We see that each action is indexed from 1 - 12 on the left. This is the priority level with 1 being the highest priority and 12 being the lowest priority.

  1. Foe: HP = 100% -> Steal

This is saying that once a battle is engaged, With a foe at full health, Baltier will use the steal command at that foe. Then if an ally deals damage to that foe, Baltier will check if that foe's health is 100%, which is not so it moves on to the next command. Next,

  1. Ally: any -> *Phoenix Down

*Phoenix Down is a revival item when a party member is dead.

This says that Baltier will use a Phoenix Down on any member, although the item only works if the member is dead.

Red Commands = Offensive Actions
Blue Commands = Defensive Actions

Let's take a look at one more:

  1. Foe: 5+ foes present -> Flare

When there are 5 or more foes alive and nearby, Baltier will cast Flare (A non-elemental magic attack).

Let's look at this in a code

if(FoeHP.CurrentHP == FoeHP.MaxHP)
else if(Ally)
   BaltierAction.useItem("Phoenix Down", Ally);
else if(Ally.CurrentMP < ((30 / Ally.MaxMP) * 100))
   BaltierAction.useItem("Hi-Ether", Ally);//Ether recovers magic points
else if(Ally.CurrentHP < ((30 / Ally.MaxHP) * 100))
   BaltierAction.castSpell("Curaga", Ally);
else if(Ally)
   BaltierAction.castSpell("Esuna", Ally);
else if(Foe.Status == "Reflect")
   BaltierAction.castSpell("Dispel Mote", Foe);
else if(Foe.Weakness == "Fire")
   BaltierAction.castSpell("Firaga", Foe);
else if(Foe.Weakness == "Lightning")
   BaltierAction.castSpell("Thundaga", Foe);
else if(Foe.Weakness == "Ice")
   BaltierAction.castSpell("Blizzaga", Foe);
else if(FoeCount >= 5)
   BaltierAction.castSpell("Flare", FoesArray);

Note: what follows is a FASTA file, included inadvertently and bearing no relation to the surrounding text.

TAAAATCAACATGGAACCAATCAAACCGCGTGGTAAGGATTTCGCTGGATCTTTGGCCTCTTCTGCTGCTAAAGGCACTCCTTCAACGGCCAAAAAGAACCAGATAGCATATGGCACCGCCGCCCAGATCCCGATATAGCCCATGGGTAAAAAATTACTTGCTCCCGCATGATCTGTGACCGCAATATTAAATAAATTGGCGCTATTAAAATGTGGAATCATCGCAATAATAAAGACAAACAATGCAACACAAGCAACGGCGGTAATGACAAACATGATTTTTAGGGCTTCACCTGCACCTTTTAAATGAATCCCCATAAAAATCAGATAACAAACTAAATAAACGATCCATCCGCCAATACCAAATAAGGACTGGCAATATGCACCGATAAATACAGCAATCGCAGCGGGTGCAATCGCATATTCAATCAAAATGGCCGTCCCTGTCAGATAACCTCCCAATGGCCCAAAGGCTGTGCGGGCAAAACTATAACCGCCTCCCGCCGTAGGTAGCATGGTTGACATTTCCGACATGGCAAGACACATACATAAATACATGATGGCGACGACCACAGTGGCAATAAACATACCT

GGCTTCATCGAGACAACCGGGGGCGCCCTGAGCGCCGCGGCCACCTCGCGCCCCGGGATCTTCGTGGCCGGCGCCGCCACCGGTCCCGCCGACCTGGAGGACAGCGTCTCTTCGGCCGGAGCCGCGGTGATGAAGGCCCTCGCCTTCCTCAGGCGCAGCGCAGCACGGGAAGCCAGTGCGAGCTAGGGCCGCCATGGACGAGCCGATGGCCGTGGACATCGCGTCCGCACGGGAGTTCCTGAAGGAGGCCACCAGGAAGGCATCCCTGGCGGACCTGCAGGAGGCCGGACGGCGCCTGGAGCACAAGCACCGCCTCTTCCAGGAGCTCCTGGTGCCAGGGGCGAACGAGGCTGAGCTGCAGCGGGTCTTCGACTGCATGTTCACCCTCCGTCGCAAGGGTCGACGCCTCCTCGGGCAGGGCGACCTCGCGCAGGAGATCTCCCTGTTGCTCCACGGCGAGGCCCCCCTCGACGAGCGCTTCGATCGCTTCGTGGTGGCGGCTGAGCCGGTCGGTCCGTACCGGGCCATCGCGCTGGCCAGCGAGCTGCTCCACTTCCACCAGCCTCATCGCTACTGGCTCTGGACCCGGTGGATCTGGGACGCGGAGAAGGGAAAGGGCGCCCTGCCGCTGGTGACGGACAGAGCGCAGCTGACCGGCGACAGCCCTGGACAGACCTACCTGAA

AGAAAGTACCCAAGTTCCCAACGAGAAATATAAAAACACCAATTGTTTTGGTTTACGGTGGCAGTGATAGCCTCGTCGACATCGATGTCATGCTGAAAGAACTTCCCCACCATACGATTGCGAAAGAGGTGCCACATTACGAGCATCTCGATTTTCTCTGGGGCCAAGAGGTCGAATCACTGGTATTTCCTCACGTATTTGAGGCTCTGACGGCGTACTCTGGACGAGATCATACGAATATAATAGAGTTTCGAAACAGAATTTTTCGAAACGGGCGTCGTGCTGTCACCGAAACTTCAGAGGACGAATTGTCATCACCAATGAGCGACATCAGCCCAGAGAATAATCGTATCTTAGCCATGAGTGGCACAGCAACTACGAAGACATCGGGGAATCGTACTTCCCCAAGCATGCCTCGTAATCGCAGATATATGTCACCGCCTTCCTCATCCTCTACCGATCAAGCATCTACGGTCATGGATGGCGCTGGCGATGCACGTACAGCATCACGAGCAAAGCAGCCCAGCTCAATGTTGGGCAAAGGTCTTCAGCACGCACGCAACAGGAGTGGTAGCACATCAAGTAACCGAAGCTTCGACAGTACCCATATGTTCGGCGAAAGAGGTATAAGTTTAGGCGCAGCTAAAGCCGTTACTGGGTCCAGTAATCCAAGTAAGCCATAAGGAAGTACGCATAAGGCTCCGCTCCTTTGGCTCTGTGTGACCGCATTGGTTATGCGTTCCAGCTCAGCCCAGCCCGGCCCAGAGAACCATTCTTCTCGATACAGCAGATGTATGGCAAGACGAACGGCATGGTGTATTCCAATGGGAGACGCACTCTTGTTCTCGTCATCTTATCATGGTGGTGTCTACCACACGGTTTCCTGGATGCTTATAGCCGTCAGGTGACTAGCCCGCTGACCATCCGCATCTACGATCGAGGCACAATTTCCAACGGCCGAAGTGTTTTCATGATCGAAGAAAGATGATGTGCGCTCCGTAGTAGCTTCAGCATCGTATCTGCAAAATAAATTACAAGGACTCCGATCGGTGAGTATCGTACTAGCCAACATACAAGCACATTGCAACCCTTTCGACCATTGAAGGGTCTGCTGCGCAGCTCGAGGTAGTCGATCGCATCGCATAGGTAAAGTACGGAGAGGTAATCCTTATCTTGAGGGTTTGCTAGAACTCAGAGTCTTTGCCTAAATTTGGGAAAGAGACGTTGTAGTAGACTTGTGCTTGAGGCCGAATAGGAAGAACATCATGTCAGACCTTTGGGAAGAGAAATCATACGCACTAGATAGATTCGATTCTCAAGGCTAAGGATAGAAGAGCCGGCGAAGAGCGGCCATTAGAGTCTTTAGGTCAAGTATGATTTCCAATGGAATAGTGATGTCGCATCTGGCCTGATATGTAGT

else if(FoeArray >= 1)
   //This is an interesting situation
else if(Ally == "Ashe")
   BaltierAction.castSpell("Bubble", "Ashe");

Enter fullscreen mode Exit fullscreen mode

Seeing 11. Foe: Highest HP -> Attack

This is more like a while loop because what if there is more than 1 foe? Baltier would take into consideration of attack a foe who's HP will always be the highest out of the other foes. If it was just one foe, they it would be an easy action call with

Enter fullscreen mode Exit fullscreen mode

But account for multiple foes, I would think it would be an array of foes, and checking the foe in that array whoever has the highest CurrentHP, which Baltier will target that Foe.

I feel like there would be a method call for the FoeArray in order to check this condition like:

//There is probably a better way to do this since this is an O(n)
pubic Foe FoeWithHighestHP(FoeArray){
   Foe HighestHPFoe = FoeArray[0];

   foreach(Foe foe in FoeArray)
      if(foe.CurrentHP > HighestHPFoe.CurrentHP)
          HighestHPFoe = foe;
   return HighestHPFoe

Enter fullscreen mode Exit fullscreen mode

But you get the idea, seeing how much control and customization you have with characters actions in order to fight through the battles. I feel like this is a nice introduction of programming without actually knowing code and Square-Enix did such an interesting take behind the scenes to give this freedom to the player. It's like we are scripting our own AI allies in the way we want them to act.

I thought this was just a nice fun blog to write because I was always fascinated by connection of Final Fantasy XII's battle system with programming.

Top comments (3)

lucysuddenly profile image
Lucy Suddenly

The gambit system was so revolutionary and fun! Thanks for covering it!

fihra profile image
Fabian Fabro Author

Thanks for checking this out!

🌚 Browsing with dark mode makes you a better developer.

It's a scientific fact.